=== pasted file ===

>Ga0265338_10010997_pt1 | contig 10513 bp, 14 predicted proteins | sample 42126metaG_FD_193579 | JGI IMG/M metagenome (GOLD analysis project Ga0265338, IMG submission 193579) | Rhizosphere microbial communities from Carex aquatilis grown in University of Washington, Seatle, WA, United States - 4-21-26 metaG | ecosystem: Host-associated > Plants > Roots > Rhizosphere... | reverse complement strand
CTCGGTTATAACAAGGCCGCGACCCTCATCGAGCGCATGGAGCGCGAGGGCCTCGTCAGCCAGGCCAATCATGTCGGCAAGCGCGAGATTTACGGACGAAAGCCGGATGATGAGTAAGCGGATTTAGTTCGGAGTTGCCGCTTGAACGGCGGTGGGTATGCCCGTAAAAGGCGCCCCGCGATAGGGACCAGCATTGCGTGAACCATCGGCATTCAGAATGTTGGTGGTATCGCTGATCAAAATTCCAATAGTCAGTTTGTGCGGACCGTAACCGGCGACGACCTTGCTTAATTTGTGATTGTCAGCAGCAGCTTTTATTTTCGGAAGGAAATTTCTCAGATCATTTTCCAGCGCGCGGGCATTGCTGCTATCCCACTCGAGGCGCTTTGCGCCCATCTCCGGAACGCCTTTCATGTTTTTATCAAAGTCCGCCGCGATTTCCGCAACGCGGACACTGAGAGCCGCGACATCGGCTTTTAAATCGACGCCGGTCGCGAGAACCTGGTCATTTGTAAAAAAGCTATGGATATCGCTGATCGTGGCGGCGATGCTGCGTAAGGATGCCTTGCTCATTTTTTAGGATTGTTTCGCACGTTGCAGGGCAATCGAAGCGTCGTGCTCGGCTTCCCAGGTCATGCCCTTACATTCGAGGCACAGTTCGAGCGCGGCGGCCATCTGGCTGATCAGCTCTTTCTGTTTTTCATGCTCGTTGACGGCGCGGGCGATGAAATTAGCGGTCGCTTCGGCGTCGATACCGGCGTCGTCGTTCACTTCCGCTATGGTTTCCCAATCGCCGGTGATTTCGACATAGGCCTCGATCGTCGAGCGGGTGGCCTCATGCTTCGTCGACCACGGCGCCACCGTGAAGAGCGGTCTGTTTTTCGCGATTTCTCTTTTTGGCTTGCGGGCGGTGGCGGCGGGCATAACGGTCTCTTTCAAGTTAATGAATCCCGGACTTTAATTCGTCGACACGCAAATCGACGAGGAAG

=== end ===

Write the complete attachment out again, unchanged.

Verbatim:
>Ga0265338_10010997_pt1 | contig 10513 bp, 14 predicted proteins | sample 42126metaG_FD_193579 | JGI IMG/M metagenome (GOLD analysis project Ga0265338, IMG submission 193579) | Rhizosphere microbial communities from Carex aquatilis grown in University of Washington, Seatle, WA, United States - 4-21-26 metaG | ecosystem: Host-associated > Plants > Roots > Rhizosphere... | reverse complement strand
CTCGGTTATAACAAGGCCGCGACCCTCATCGAGCGCATGGAGCGCGAGGGCCTCGTCAGCCAGGCCAATCATGTCGGCAAGCGCGAGATTTACGGACGAAAGCCGGATGATGAGTAAGCGGATTTAGTTCGGAGTTGCCGCTTGAACGGCGGTGGGTATGCCCGTAAAAGGCGCCCCGCGATAGGGACCAGCATTGCGTGAACCATCGGCATTCAGAATGTTGGTGGTATCGCTGATCAAAATTCCAATAGTCAGTTTGTGCGGACCGTAACCGGCGACGACCTTGCTTAATTTGTGATTGTCAGCAGCAGCTTTTATTTTCGGAAGGAAATTTCTCAGATCATTTTCCAGCGCGCGGGCATTGCTGCTATCCCACTCGAGGCGCTTTGCGCCCATCTCCGGAACGCCTTTCATGTTTTTATCAAAGTCCGCCGCGATTTCCGCAACGCGGACACTGAGAGCCGCGACATCGGCTTTTAAATCGACGCCGGTCGCGAGAACCTGGTCATTTGTAAAAAAGCTATGGATATCGCTGATCGTGGCGGCGATGCTGCGTAAGGATGCCTTGCTCATTTTTTAGGATTGTTTCGCACGTTGCAGGGCAATCGAAGCGTCGTGCTCGGCTTCCCAGGTCATGCCCTTACATTCGAGGCACAGTTCGAGCGCGGCGGCCATCTGGCTGATCAGCTCTTTCTGTTTTTCATGCTCGTTGACGGCGCGGGCGATGAAATTAGCGGTCGCTTCGGCGTCGATACCGGCGTCGTCGTTCACTTCCGCTATGGTTTCCCAATCGCCGGTGATTTCGACATAGGCCTCGATCGTCGAGCGGGTGGCCTCATGCTTCGTCGACCACGGCGCCACCGTGAAGAGCGGTCTGTTTTTCGCGATTTCTCTTTTTGGCTTGCGGGCGGTGGCGGCGGGCATAACGGTCTCTTTCAAGTTAATGAATCCCGGACTTTAATTCGTCGACACGCAAATCGACGAGGAAG